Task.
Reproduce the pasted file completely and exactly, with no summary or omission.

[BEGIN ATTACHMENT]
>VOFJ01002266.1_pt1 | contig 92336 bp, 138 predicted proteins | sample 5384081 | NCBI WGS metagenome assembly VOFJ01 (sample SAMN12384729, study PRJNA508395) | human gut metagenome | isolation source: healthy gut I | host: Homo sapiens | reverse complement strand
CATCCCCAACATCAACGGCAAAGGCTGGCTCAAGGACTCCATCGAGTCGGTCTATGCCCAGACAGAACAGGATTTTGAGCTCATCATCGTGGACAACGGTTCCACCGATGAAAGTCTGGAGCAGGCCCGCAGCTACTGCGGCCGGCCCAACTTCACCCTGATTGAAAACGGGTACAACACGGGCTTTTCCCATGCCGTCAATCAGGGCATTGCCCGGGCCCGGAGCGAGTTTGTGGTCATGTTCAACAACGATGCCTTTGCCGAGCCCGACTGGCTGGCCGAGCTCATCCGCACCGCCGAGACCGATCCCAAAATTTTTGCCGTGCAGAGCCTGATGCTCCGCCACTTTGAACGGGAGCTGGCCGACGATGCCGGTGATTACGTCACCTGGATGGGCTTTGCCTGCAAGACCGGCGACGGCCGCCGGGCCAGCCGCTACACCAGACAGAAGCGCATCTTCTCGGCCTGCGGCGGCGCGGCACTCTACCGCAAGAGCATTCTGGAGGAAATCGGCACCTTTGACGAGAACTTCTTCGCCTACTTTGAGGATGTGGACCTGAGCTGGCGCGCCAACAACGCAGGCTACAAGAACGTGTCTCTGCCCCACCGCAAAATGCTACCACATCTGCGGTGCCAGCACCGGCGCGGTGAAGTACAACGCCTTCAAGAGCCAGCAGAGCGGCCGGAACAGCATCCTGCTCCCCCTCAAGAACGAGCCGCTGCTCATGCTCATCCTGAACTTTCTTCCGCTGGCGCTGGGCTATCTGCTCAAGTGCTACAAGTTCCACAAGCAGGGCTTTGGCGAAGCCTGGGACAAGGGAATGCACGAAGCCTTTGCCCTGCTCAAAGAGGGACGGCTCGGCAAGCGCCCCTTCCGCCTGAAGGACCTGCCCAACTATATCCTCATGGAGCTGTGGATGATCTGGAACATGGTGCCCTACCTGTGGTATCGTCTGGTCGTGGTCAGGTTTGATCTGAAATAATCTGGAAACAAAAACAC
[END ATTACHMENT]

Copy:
>VOFJ01002266.1_pt1 | contig 92336 bp, 138 predicted proteins | sample 5384081 | NCBI WGS metagenome assembly VOFJ01 (sample SAMN12384729, study PRJNA508395) | human gut metagenome | isolation source: healthy gut I | host: Homo sapiens | reverse complement strand
CATCCCCAACATCAACGGCAAAGGCTGGCTCAAGGACTCCATCGAGTCGGTCTATGCCCAGACAGAACAGGATTTTGAGCTCATCATCGTGGACAACGGTTCCACCGATGAAAGTCTGGAGCAGGCCCGCAGCTACTGCGGCCGGCCCAACTTCACCCTGATTGAAAACGGGTACAACACGGGCTTTTCCCATGCCGTCAATCAGGGCATTGCCCGGGCCCGGAGCGAGTTTGTGGTCATGTTCAACAACGATGCCTTTGCCGAGCCCGACTGGCTGGCCGAGCTCATCCGCACCGCCGAGACCGATCCCAAAATTTTTGCCGTGCAGAGCCTGATGCTCCGCCACTTTGAACGGGAGCTGGCCGACGATGCCGGTGATTACGTCACCTGGATGGGCTTTGCCTGCAAGACCGGCGACGGCCGCCGGGCCAGCCGCTACACCAGACAGAAGCGCATCTTCTCGGCCTGCGGCGGCGCGGCACTCTACCGCAAGAGCATTCTGGAGGAAATCGGCACCTTTGACGAGAACTTCTTCGCCTACTTTGAGGATGTGGACCTGAGCTGGCGCGCCAACAACGCAGGCTACAAGAACGTGTCTCTGCCCCACCGCAAAATGCTACCACATCTGCGGTGCCAGCACCGGCGCGGTGAAGTACAACGCCTTCAAGAGCCAGCAGAGCGGCCGGAACAGCATCCTGCTCCCCCTCAAGAACGAGCCGCTGCTCATGCTCATCCTGAACTTTCTTCCGCTGGCGCTGGGCTATCTGCTCAAGTGCTACAAGTTCCACAAGCAGGGCTTTGGCGAAGCCTGGGACAAGGGAATGCACGAAGCCTTTGCCCTGCTCAAAGAGGGACGGCTCGGCAAGCGCCCCTTCCGCCTGAAGGACCTGCCCAACTATATCCTCATGGAGCTGTGGATGATCTGGAACATGGTGCCCTACCTGTGGTATCGTCTGGTCGTGGTCAGGTTTGATCTGAAATAATCTGGAAACAAAAACAC